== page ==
Retrofit and Adaptive Re-use

There is a growing emphasis on retrofitting and adaptive re-use of existing structures to address the challenge of reducing embodied carbon in construction projects, which refers to the carbon emissions associated with the production of construction materials. Clients and professionals in the built environment sector are increasingly recognizing the importance of conducting comprehensive Whole Life Carbon analysis to assess carbon emissions holistically.

Leading organisations such as LETI (London Energy Transformation Initiative) have conducted case studies highlighting the significant impact that re-using existing structures can have on reducing emissions. These case studies can be found at

Avanti Architects has an extensive track record in tackling the retrofitting of historic structures. They possess specialized skills and strategies to address the challenges associated with buildings of various types and ages, including those constructed before and after 1900. Their expertise spans both listed and unlisted assets, encompassing different building types within the office, retail, culture, education, and health sectors.

Pre-1900 retrofit

Retrofitting pre-1900 historic structures presents unique challenges that require a deep understanding of the original construction techniques and the ability to adapt the existing fabric to improve thermal and environmental performance. This approach must consider specific risks related to moisture management and ventilation to ensure the preservation of traditional masonry and timber elements.

Avanti Architects has successfully executed large-scale transformations of pre-1900 buildings, such as The Ram Quarter in Wandsworth and St Clements Hospital redevelopment in Bow. These projects involved the revitalization and thermal upgrading of listed historic structures, resulting in new residential and mixed-use accommodations that meet the requirements of the 21st century in terms of thermal and environmental performance. Notable ongoing projects include Salisbury Court.

Retrofit of 20th Century buildings

Our team have an innate understanding of tackling ailing modern construction and enhancing the flexibility of buildings from this era to suit current and future needs. This has been honed through a series of key projects that demonstrate innovative responses to the typical challenges associated with 20th-century buildings.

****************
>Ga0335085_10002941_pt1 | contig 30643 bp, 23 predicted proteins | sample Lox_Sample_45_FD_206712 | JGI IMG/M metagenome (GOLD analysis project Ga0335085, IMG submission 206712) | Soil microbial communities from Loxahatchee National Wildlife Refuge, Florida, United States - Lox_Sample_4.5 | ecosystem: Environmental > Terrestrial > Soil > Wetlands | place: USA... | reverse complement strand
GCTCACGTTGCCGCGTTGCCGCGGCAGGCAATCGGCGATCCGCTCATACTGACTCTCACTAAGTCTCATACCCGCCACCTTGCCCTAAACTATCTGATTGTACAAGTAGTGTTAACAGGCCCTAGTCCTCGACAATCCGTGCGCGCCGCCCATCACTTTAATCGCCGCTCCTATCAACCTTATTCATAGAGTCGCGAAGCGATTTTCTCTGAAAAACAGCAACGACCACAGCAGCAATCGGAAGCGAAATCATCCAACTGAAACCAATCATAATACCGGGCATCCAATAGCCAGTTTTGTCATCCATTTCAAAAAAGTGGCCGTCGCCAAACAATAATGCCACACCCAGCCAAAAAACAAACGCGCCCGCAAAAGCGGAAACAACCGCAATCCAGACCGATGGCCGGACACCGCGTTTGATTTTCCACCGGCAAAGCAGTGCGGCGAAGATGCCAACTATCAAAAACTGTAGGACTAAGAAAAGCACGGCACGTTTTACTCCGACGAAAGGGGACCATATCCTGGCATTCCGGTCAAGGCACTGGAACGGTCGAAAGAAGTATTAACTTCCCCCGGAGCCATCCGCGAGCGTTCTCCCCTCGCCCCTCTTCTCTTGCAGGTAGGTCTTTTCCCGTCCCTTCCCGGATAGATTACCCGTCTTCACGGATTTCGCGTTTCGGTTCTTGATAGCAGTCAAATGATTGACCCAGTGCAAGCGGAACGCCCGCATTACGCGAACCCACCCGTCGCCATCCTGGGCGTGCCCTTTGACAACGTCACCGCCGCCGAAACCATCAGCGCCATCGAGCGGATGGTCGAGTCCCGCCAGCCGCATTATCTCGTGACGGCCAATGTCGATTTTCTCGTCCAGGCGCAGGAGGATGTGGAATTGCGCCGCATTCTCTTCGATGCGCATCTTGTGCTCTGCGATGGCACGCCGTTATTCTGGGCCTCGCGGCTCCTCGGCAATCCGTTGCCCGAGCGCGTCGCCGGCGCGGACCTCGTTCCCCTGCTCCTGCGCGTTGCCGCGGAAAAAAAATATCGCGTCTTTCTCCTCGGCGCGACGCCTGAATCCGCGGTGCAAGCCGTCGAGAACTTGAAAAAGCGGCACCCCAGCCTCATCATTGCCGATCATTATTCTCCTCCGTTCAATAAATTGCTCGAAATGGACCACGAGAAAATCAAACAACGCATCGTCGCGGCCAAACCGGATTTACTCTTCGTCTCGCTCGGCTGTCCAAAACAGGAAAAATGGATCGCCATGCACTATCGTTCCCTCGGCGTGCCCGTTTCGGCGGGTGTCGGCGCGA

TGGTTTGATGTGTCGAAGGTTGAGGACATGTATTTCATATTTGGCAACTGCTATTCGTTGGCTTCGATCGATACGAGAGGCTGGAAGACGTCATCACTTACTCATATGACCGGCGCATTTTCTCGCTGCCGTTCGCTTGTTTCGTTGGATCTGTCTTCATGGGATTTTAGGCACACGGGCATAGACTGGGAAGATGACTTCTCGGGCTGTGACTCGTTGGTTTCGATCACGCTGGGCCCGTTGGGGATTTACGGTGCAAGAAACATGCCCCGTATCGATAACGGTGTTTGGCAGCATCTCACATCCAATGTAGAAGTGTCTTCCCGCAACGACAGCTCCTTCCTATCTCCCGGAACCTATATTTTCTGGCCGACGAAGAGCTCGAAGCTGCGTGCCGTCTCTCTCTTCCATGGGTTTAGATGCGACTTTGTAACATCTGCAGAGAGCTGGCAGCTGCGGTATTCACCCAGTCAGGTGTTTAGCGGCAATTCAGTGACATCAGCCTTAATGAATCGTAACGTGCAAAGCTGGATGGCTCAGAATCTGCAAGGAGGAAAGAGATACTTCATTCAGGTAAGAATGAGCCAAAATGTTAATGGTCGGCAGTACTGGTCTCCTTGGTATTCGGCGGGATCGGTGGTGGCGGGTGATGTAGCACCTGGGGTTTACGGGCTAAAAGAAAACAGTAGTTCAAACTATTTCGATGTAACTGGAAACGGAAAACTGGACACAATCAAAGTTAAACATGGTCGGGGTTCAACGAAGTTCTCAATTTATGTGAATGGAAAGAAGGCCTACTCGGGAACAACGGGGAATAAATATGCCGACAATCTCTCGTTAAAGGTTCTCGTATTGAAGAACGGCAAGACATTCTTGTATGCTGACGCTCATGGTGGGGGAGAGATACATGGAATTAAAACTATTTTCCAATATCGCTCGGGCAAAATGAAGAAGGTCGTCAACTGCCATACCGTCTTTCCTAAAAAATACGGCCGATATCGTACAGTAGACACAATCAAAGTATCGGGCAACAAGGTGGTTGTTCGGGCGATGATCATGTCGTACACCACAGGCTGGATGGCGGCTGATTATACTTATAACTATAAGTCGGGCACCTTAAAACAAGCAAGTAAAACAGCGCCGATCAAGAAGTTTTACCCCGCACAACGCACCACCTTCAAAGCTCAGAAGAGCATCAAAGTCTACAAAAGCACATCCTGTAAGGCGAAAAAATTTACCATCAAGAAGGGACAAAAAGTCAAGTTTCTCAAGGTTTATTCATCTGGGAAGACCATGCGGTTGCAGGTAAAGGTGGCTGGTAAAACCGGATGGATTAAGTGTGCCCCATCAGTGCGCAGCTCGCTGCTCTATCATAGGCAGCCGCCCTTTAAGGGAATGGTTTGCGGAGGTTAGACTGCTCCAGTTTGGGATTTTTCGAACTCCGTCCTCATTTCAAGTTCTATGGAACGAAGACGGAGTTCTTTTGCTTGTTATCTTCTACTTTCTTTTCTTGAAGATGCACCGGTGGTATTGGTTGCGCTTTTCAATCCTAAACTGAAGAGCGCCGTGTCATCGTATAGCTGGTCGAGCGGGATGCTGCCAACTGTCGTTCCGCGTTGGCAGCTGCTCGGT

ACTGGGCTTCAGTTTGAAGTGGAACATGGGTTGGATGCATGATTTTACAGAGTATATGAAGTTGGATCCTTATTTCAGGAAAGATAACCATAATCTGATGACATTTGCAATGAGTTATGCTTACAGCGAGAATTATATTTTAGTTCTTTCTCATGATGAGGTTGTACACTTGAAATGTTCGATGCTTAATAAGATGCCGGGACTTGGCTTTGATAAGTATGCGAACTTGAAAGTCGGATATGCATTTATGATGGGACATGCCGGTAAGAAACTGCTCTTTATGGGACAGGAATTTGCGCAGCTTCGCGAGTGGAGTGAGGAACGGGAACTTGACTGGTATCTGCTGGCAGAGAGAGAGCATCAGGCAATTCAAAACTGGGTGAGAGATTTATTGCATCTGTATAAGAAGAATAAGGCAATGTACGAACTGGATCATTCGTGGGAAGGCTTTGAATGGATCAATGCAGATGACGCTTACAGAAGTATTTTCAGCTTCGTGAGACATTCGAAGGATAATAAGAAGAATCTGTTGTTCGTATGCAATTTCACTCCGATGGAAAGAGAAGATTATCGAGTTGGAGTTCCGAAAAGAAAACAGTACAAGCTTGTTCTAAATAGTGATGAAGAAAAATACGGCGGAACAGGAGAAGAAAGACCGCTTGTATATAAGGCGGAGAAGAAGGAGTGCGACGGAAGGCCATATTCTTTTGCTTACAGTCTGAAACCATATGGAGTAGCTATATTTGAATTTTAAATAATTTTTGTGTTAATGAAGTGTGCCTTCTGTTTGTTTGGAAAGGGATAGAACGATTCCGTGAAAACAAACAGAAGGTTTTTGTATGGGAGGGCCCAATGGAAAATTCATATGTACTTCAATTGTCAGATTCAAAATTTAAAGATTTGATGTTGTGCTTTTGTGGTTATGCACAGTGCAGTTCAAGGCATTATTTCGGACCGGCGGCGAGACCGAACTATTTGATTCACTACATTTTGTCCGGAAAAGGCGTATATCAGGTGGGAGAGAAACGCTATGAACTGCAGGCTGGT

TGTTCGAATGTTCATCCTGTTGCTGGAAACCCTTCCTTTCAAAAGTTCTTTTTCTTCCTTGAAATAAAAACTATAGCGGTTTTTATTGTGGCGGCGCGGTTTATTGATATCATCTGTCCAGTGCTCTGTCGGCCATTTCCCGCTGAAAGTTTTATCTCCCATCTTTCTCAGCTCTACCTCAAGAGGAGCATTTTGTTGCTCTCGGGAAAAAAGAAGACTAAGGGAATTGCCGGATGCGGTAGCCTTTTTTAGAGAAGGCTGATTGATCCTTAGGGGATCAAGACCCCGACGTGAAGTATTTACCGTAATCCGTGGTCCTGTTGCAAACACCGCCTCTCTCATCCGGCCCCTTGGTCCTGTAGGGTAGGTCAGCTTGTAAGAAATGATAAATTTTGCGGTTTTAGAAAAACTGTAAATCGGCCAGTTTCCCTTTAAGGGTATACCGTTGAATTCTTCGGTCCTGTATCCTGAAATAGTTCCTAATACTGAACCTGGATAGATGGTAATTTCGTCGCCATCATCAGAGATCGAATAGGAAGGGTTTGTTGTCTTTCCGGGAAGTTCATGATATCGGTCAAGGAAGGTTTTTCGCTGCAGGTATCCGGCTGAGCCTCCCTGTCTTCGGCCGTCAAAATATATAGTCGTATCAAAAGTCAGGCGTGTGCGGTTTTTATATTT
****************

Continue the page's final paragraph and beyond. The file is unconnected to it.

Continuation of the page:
Epworth House an ageing office building on the city fringes, underwent a comprehensive rebranding and renovation that included relocating the main entrance, optimizing vertical movement paths and light wells, and adding new basement and rooftop accommodations to increase value.

The Arup building, a robust concrete structure from the 1960s in Cambridge city centre, was stripped down to its core, allowing for a resilient retrofit strategy that caters to flexible and future-proofed workspace.

The House of Fraser department store in Birmingham is typical of city centre buildings in need of a new life.  The building is characterised by a deep departmental store plan. Avanti’s strategy creates multiple entrance points, with floor plates capable of being subdivided with good daylight to allow for mixed use development.

The Barbican is a renowned symbol of the post-war era and holds the distinction of being the largest listed entity in the UK. At its core lies an influential art centre characterized by a well-defined volume and extensive subterranean spaces. Avanti Architects, in collaboration with BIG and POor Collective, have presented visionary proposals that repurpose underutilized spaces surrounding the art centre, enhancing their functionality. These plans also include improvements to connectivity throughout the building and the reimagination of floor plates to optimize natural daylight, facilitating diverse workspace options and promoting cultural activities.

Haggerston School, constructed in the 1960s with a robust concrete frame, possesses all the characteristics of a deep retrofit project. Avanti Architects undertook a comprehensive transformation to enhance the energy performance and adaptability of the building, aligning it with the requirements of contemporary education and sustainability.

The Florey Building is an iconic building from the 1970s and grade II* listed. Avanti won an international design competition through a unique deep retrofit approach based on sound building economics. Arup’s bespoke environmental assessment method SPeAR and Soft Landings were employed to support the work.

Avanti have been working on the Ulster Hospital campus since 2005 transforming the estate with new and refurbished buildings. The Ulster Chemotherapy building for Mcmillan healthcare reinvigorates a tired looking building on the campus and increases floor space through an elegant two storey rooftop extension.

To provide further detail of our approach to retrofit and adaptive re-use of 19th and 20th century buildings we have published the following guides (see links below):


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